- Title CAS ’25
Major and Minor: Double Major in Biomedical Philosophy and Biology
Area of Research: Cardiac Outcomes
Name of Mentor: Lab Mentor: Dr. Peyman Benharash (UCLA DGSOM); BU Sponsor: Professor Uwe Beffert
How did you get involved in research?
I got involved with research at CORELAB by reaching out to a lab member and cardiac and seeking an interview with Dr. Benharash in my first year at UC Irvine. Upon transferring to BU, I sought assistance from BU’s UROP where I was introduced to Dr. Daneshmand given his previous work with UROP. I reached out to him, and am now starting a research assistant position in his study on brain death.
How did you meet your mentor?
Dr. Benharash requested to interview me via Zoom about a month after I sought a position at CORELAB, and a few months later I officially met him in person on my first day at CORELAB. Later, in my first semester at BU, I was a student in Professor Beffert’s course on cell biology (BI 203) and met with him several times for advice on approaching academics at BU, finding research positions, and preparing for medical school applications.
What has your UROP experience taught you?
My UROP experience taught me to be persistent. During my first year of college at UC Irvine, I began to doubt my passion for medicine. Clinical research at CORELAB was the reason I decided to continue to pursue this career. CORELAB enabled me to engage both my interest in medicine and the humanities towards one common goal of improving clinical practice and healthcare policy in the U.S. This ultimately gave me a true purpose to pursue medicine, far beyond doing so clinically help others, but also to make a significant societal difference.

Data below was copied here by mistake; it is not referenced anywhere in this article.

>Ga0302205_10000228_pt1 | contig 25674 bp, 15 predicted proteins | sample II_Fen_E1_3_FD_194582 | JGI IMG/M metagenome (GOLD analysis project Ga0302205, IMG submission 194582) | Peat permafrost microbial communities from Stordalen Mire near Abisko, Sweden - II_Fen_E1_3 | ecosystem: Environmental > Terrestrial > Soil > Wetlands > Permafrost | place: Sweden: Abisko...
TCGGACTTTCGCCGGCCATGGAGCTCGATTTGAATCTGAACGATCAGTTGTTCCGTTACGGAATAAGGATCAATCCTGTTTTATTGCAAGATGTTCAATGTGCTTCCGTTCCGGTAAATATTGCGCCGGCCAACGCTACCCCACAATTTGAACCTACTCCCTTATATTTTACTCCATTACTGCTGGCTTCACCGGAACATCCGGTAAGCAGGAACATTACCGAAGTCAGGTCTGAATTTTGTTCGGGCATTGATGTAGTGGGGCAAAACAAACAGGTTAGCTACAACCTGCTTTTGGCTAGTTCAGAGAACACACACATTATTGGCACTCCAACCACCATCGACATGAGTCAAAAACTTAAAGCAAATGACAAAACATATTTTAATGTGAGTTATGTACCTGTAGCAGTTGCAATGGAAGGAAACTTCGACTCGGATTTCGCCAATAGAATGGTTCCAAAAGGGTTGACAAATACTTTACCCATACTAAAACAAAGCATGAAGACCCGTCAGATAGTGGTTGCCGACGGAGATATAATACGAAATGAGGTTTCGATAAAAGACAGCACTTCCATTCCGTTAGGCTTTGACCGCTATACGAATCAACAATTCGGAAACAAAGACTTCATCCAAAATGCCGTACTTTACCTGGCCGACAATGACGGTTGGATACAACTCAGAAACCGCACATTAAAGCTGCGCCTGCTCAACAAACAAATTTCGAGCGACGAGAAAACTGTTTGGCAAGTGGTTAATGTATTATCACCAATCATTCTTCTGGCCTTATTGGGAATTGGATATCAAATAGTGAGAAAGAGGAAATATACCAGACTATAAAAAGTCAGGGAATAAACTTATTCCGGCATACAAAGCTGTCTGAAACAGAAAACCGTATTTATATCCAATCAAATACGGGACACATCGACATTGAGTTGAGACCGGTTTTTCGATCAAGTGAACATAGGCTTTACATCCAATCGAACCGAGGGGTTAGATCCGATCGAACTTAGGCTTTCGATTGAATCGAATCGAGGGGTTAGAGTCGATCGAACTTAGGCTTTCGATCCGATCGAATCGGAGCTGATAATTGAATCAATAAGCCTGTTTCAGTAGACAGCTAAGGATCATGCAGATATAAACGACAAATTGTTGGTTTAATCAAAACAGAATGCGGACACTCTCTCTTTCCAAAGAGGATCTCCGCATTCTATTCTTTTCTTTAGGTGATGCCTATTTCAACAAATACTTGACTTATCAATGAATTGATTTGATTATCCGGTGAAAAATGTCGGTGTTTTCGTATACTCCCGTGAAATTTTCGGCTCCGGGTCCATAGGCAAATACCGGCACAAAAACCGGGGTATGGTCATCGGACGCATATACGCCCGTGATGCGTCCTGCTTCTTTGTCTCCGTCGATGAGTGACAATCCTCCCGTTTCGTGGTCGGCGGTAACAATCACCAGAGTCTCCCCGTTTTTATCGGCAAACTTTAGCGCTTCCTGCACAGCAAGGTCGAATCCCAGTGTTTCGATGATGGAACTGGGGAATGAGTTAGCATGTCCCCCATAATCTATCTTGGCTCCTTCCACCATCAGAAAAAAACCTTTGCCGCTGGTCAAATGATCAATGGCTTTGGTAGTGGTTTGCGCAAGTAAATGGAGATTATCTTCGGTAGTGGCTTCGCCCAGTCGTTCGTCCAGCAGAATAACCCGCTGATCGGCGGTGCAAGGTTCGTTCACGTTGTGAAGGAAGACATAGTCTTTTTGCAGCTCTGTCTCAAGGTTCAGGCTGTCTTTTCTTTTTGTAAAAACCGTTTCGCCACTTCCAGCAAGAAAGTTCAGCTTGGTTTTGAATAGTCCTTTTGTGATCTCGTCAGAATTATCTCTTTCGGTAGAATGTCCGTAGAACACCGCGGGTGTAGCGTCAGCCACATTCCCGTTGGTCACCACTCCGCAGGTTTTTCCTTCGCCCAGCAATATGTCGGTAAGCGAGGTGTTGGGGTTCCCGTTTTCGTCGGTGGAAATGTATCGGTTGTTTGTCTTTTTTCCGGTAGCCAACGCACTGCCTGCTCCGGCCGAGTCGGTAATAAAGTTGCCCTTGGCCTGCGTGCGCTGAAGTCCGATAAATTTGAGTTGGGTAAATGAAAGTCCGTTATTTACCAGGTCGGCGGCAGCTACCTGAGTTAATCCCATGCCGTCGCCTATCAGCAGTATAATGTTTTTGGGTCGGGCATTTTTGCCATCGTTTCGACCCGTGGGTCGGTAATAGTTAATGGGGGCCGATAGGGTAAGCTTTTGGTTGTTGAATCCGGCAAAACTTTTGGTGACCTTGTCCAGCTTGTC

How has this experience helped you with non-research related things at BU?
My work and achievements at CORELAB gave me confidence that I could and will pursue and succeed in the medical field. It is easy to experience imposter syndrome during this path; but the ability to gain achievements within the clinical field at such a young age assured me that I could achieve my wildest dreams. Furthermore, clinical outcomes research gave me a substantial reason to pursue medicine, making me eager to contribute to significant societal change within the healthcare field. CORELAB also introduced me to mentors that I wholeheartedly look up to and work hard to become one day. Within my personal life, in addition to gaining confidence, I gained skills in coding and manuscript composition, conference presentations, and public speaking.
What does a day in your research life look like?
Since I cannot go to the lab every day due to my classes and school work, I try to make the most of the days when I am present in the lab. Typically, my day involves conducting literature reviews on the topics I have been assigned, identifying ICD-9 and ICD-10 codes related to the disorders under study and entering them into STATA for statistical analysis, composing drafts of manuscripts and abstracts assigned to me, and constructing graphs and tables associated with those manuscripts and abstracts. Typically, we also make time for team lunches or dinners.
What advice would you give to someone interested in UROP?
Quite honestly, I did not originally intend to pursue UROP because I thought that the program would be too backed-up to help me. Upon reaching out, though, I immediately gained results. UROP staff were incredibly kind and responsive and helped me through every step of the process of finding research positions. I would advise every student interested in UROP, or any sort of research, to immediately seek the program as it can be incredibly difficult to find positions on one’s own and UROP truly facilitates the process in a supportive environment.
I am beyond grateful for the opportunities that UROP has brought to me and am excited to show my gratitude by working hard towards significant achievements. I was pleasantly surprised to find a supportive group at UROP that successfully helped me pursue research as a recent transfer student at Boston University. Having experienced clinical research in California, I was determined to find dry laboratories similar to UCLA’s CORELAB, where I previously volunteered, and contribute to clinical research. Though I was having a difficult time finding a position on my own, UROP immediately put me into contact with faculty members leading research projects I was interested in; and I am honored to announce that I have accepted a research position studying brain death alongside Dr. Daneshmand and received a travel grant for presenting at the 18th Annual Academic Surgical Congress.